Stunning fossil reveals prehistoric baby bird caught in amber

Friday, June 9, 2017

Afternoon Tea (6/9/17)

Madame Bovary’s Wedding Cake

Fascinating trajectory: The Gospel According to Glennon

Cheap Thrills, Private Dicks, and Desperate Dames From the Heyday of Pulp Fiction

The Mysteries of a Rare, 18th-Century Native American Map

Why St Nicholas works wonders for Russians

Morning Coffee (6/9/17)

Time for our traditional Friday happy links!

I am SO EXCITED about Sarah Rees Brennan's new book! (Also, her description of Holly Black in that post is PERFECT.)

Awesome: Orly's New Collection Finally Makes It Possible For Muslims to Wear Nail Polish

I enjoy the Clooneys' statement about their babies, and also that they gave the kids real names.

Literary Mansplaining: The Do’s and Don’ts of Dating a Reader

Useful! STEM Heroines in Romance ― The Master List

Another reason Norway is great: ANNUAL LITERATURE TRAIN.

The Makings of a Delicious Eton Mess

Found: Cat’s Paw Print on a Roman Roof Tile

Please Appreciate This Magnificent Turn of the Century Seed Catalog Art

Ooh: The Bookish Guest's Room

And now I want a literary shower curtain.

Thursday, June 8, 2017

Afternoon Tea (6/8/17)

The Hidden Women in Astronomy Research

Why Are We So Afraid of Female Desire?

Solved: The 47-Year Mystery of a Murder Victim’s Many Identities

The Anxiety of Recommending Books to Other People

Commemorating Russia’s last coronation

Morning Coffee (6/8/17)

Theresa May Stumbles Awkwardly to Election Day

James Comey’s dramatic prepared testimony about President Trump, explained

Trump’s loyalty demand to Comey is part of his ongoing corrosion of constitutional government

Why Donald Trump's travel ban tweets are legally idiotic, explained for Donald Trump

The Trump White House is really hanging Jeff Sessions out to dry

This was a very good gesture, especially right now: Prince Harry Shares a Meal with Muslim Community in Singapore

Why Police Chiefs Oppose Texas’s New Anti-Immigrant Law

Whoa: The story of human evolution in Africa is undergoing a major rewrite

Why are reindeer flying to a remote Alaskan village? (I will admit that this made me think "Wait, reindeer can't REALLY fly, can they??")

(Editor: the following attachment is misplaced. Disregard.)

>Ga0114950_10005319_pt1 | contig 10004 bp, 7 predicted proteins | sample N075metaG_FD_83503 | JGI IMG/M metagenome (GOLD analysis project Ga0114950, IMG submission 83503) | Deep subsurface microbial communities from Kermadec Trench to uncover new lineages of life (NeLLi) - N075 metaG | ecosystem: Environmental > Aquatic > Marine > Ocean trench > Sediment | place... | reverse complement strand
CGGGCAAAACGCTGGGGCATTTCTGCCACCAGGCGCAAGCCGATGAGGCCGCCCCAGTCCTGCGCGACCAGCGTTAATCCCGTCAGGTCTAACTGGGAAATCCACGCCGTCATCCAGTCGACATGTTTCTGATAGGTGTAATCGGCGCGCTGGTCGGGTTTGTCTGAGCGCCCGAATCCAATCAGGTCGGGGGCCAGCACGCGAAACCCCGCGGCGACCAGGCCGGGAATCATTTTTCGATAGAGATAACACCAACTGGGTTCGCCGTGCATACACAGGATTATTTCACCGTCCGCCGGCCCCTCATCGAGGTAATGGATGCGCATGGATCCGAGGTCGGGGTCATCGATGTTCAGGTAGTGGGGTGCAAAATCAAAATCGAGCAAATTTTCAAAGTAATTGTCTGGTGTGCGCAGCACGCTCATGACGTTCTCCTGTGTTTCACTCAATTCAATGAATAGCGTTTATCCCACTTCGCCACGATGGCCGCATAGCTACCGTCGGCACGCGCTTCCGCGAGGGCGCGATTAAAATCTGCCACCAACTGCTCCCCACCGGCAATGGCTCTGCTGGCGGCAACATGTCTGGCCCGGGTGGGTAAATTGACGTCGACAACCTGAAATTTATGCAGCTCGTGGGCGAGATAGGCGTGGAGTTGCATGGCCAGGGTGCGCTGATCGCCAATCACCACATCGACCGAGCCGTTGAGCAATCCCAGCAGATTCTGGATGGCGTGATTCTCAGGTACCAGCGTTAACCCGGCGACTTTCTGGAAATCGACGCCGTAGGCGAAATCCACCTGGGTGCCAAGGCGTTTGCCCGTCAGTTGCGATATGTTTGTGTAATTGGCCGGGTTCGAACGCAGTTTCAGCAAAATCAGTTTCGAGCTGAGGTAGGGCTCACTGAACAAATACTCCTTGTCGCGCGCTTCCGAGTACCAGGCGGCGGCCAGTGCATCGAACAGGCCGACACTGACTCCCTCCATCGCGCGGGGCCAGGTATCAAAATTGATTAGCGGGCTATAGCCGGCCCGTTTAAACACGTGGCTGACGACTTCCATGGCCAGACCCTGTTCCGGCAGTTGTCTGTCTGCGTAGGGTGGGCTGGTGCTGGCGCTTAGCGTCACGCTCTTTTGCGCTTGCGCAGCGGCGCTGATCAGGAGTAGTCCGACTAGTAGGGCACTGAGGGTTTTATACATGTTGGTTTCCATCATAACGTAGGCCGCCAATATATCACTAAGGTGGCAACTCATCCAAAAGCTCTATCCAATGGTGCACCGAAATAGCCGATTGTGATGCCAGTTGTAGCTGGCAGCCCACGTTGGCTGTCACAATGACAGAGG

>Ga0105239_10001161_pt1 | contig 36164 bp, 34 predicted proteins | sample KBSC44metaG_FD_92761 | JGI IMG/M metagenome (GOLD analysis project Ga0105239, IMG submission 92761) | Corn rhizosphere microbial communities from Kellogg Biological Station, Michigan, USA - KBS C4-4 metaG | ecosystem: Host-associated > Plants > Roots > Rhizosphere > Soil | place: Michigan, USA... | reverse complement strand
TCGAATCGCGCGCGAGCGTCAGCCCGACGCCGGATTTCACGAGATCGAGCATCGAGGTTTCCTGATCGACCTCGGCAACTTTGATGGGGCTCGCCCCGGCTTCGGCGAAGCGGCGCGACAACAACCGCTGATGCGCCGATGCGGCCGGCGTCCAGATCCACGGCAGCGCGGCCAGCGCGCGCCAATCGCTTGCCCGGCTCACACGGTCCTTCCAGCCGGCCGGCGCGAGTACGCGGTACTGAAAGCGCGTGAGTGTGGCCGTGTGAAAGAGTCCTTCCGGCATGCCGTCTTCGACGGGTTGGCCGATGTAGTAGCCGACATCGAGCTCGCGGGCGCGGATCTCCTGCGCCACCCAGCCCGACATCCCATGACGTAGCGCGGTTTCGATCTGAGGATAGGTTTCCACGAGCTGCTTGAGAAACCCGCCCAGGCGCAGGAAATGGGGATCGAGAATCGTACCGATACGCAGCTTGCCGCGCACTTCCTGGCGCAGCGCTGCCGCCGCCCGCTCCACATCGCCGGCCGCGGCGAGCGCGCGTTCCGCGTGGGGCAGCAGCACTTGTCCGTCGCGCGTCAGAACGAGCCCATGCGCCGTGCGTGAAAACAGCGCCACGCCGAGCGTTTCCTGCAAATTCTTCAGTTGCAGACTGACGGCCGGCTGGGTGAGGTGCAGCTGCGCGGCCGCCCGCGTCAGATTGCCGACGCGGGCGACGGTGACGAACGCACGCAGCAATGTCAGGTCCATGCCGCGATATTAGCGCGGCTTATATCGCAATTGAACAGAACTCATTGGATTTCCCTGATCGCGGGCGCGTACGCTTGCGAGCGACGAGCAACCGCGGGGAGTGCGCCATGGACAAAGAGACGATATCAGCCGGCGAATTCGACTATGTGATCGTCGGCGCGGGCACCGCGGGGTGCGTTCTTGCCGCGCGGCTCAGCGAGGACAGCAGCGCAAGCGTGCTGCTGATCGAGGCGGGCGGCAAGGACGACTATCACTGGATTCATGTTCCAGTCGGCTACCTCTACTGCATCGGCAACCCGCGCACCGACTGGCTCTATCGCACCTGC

Aw: A kitten nursery saves tiny lives in a city aiming to become ‘no kill’

Wednesday, June 7, 2017

Afternoon Tea (6/7/17)

This is wild: How D-Day code words ended up in British crossword puzzles

I love this: The Mathematical Poet: Exploring Edgar Allan Poe’s Logical Imagination

The Mummies’ Medical Secrets? They’re Perfectly Preserved

To Save Its Cliffside Towns, Italy Revives the Art of Terracing

The Delightful English Tradition of Beating Parish Boundaries With Sticks

Morning Coffee (6/7/17)

The Persian Gulf crisis over Qatar, explained

Aaand: US suspects Russian hackers planted fake news behind Qatar crisis

Somaliland Wants To Make One Thing Clear: It Is NOT Somalia

Let's pause for some good news: Ireland’s likely next PM would be first gay, minority leader

How Donald Trump Shifted Kids-Cancer Charity Money Into His Business

Welp: The $110 billion arms deal to Saudi Arabia is fake news

Kushner Companies Seeking $250 Million to Pay Off Chinese Backers

Has anyone told Donald Trump that he runs the government?

Trump’s tweets matter because, like it or not, he’s running the US government

What a surprise: Female physicians are called ‘doctor’ less than men

Huh, interesting: Novel-writing officer accused of damaging Spanish police's reputation

Found: The Oldest Human-Made Metal Object Ever Discovered in South America

Tuesday, June 6, 2017

Afternoon Tea (6/6/17)

The Wartime Spies Who Used Knitting as an Espionage Tool

How Cold Brew Changed the Coffee Business

Unsealed 75 years after the Battle of Midway: New details of an alarming WWII press leak

Premier League Proving Grounds